Children's Garden
Lee playing in the Children’s Garden

J & R

 

Stone wall
New England is a land with plenty of rocks, thanks to the retreating glaciers thousands of years ago. Settlers cleared the land for pastures and fields, leaving 240,000 miles of stone walls scattered throughout New England – about the same distance from the earth to the moon! This wall is probably 200 years old.
Fog Moving In
As we headed to Boothbay Harbor for afternoon refreshments, the fog and tide moved in.

 

 

Sally, the dreamer

Sally and Bill

Sally and I have been friends since 1975 when we both worked at the local newspaper in Skaneateles NY. She and Bill now call Maine home, and today they treated us to lobster at their favorite haunt. Broad Cove Marine Service is a wharf where you buy the cooked lobster, but bring the rest in your picnic basket.

Broad Cove Marine Service (BCMS)

With Sally and friends
Their daughter, Heather and her son Nate joined us for the best lobster we’ve ever tasted.

View of the Bay

Sorting lobsters
While we were there, a lobster boat arrived and we watched them sort and unload.
Lobsters up close
I was struck by the wonderful colors of these amazing creatures.

We’re not ashamed to admit that following our leisurely lobster lunch with Sally et al, we went directly to a lobster dinner sponsored by our campground owners.

Lobster setup (1)

Russ cooking

Dinner!

This past year Sally has taken to writing poetry and is currently working on her second volume.  Opus 89 is her latest offering:

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Katahdin – Russ’ version

1st look at Katahdin
First look at Katahdin
6 a.m. line
6 a.m. the next morning

After leaving Janie at Chimney Pond, I had 2353 feet of elevation gain in 2.2 miles to the summit and 5 hours to make the round trip. Sounded doable. With no sit down breaks, sipping water from my camel-back and only 20 minutes celebrating at the summit, it just barely happened. Rock scrambling, loose rock on steep slide areas made progress, at times, painfully slow, knowing we had to get off the mountain before full darkness.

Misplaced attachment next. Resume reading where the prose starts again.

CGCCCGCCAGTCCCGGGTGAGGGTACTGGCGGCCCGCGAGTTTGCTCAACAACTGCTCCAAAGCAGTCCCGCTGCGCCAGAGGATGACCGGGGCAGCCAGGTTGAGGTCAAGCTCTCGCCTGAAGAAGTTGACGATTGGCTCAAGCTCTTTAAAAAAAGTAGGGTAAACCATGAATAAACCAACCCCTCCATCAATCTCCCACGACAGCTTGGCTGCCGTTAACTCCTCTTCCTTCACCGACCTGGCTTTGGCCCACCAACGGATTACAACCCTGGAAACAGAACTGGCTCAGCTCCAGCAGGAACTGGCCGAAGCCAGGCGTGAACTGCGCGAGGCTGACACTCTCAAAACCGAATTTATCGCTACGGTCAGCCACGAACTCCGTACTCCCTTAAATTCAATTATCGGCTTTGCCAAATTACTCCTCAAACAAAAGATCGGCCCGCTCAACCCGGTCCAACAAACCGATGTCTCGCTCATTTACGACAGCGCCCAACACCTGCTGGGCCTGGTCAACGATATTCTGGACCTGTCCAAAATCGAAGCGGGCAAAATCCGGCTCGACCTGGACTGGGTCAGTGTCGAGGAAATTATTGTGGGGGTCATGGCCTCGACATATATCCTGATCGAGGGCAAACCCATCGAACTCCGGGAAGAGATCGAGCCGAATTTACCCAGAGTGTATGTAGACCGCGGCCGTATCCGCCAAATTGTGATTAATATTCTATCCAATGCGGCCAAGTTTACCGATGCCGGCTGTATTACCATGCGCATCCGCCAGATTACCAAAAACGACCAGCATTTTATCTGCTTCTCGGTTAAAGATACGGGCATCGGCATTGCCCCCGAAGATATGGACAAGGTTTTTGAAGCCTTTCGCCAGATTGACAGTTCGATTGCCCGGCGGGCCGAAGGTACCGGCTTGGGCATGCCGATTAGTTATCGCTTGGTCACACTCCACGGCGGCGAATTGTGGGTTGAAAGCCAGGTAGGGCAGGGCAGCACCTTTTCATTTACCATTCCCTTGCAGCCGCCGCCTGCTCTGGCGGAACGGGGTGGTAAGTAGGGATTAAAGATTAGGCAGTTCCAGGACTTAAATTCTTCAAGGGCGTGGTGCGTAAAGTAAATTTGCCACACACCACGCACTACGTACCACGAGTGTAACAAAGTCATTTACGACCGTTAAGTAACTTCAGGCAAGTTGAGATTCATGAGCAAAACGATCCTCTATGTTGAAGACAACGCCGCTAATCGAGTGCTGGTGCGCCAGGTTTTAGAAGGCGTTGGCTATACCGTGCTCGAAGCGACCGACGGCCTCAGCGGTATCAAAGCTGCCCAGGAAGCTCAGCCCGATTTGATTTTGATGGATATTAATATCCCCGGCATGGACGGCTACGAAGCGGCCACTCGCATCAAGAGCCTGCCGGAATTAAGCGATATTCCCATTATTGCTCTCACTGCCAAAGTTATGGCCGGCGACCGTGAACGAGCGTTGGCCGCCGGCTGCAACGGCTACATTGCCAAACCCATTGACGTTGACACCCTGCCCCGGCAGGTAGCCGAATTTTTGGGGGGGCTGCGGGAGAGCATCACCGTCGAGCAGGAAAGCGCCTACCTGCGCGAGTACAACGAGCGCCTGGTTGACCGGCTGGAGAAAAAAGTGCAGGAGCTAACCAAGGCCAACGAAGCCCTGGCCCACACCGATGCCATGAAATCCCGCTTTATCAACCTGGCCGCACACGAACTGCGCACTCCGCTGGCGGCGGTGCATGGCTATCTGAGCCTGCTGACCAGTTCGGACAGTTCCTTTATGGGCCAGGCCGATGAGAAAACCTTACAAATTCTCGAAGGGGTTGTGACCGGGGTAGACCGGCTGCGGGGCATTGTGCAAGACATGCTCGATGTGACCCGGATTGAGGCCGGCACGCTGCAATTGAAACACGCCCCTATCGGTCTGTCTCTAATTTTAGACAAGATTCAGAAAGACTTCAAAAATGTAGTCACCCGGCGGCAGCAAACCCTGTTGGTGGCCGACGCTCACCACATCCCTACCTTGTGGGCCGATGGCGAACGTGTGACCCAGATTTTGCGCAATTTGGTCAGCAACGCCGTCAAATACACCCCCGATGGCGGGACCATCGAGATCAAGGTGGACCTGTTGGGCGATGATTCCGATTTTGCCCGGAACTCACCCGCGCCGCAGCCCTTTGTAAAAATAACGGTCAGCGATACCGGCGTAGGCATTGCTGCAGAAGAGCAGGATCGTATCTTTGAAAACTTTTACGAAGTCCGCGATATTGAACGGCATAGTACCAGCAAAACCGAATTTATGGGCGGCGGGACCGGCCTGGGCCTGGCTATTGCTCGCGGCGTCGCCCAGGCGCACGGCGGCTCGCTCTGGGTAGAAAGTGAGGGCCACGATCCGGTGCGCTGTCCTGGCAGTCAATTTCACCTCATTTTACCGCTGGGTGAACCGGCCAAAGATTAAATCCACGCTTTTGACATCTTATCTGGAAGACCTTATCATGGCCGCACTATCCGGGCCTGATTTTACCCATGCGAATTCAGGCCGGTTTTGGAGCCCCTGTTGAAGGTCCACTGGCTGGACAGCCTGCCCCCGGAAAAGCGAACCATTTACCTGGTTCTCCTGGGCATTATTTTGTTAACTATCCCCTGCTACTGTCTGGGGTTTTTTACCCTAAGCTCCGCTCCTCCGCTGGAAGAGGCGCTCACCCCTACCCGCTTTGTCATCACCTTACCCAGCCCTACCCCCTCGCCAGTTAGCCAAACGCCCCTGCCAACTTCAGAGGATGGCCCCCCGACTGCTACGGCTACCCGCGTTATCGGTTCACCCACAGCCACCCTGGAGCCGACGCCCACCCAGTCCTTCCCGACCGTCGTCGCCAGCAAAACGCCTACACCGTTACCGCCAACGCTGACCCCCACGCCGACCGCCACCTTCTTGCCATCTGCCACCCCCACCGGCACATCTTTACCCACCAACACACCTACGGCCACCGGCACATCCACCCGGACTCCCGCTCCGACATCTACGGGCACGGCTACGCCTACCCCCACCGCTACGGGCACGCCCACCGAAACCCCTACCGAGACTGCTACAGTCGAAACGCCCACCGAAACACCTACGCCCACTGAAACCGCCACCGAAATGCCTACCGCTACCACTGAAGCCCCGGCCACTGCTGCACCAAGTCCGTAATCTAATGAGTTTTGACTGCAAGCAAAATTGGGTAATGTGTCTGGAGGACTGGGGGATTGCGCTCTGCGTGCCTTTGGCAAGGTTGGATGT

Saddle Trail
Looking back on Janie’s campsite from the top of the Saddle slide. This leg alone took an hour and 40 minutes, and it wasn’t much faster going down.
Russ at the top
At the top of Baxter Peak, northern terminus of the Appalachian Trail, fulfilling a long time ambition of mine.
Knife Edge
View of the infamous Knife Edge

Scale of Katahdin

 

Katahdin – Janie’s version

Chimney Pond Trail Sign
The Chimney Pond Trail:  “Strenuous and rocky. 1425 elevation gain in 3.3 miles”

Every once in a while I need to remind myself that mountain climbing just isn’t my thing. It was a beautiful day at Baxter State Park, with another one promised for the following day. Russ was itching to climb Katahdin, but I wasn’t too keen on his going it alone. Hiking part way up with him on the Chimney Pond Trail seemed reasonable.  I’d wait while he summited, and we’d hike back out together. Besides, there was talk of nice views from Chimney Pond, and sometimes it’s worth putting your head down and doing the hard work to get there.

Wilderness Warning

Moose print
What we think was a fresh moose print was the closest we came to seeing the real thing.
Russ feeling fresh
Russ feeling fresh on one of the amazing bridges along the Chimney Pond Trail
View from Chimney Pond
Chimney Pond Campground, enveloped in the arms of Katahdin.
View from the shelter
View from the shelter that was my base camp for the day.  Time passed quickly as I explored the campground, chatted with other hikers, took a nap, wrote in my journal, and listened to a podcast.

We left Chimney Pond with just enough time to get out before dark. Our day had started at 4:15 a.m. and when we got home, we took a quick shower, downed a couple of Advil for dinner and were in bed by 8:30.

Morning on the way to Katahdin
Morning on Togue Pond (as seen from the comfort of the road)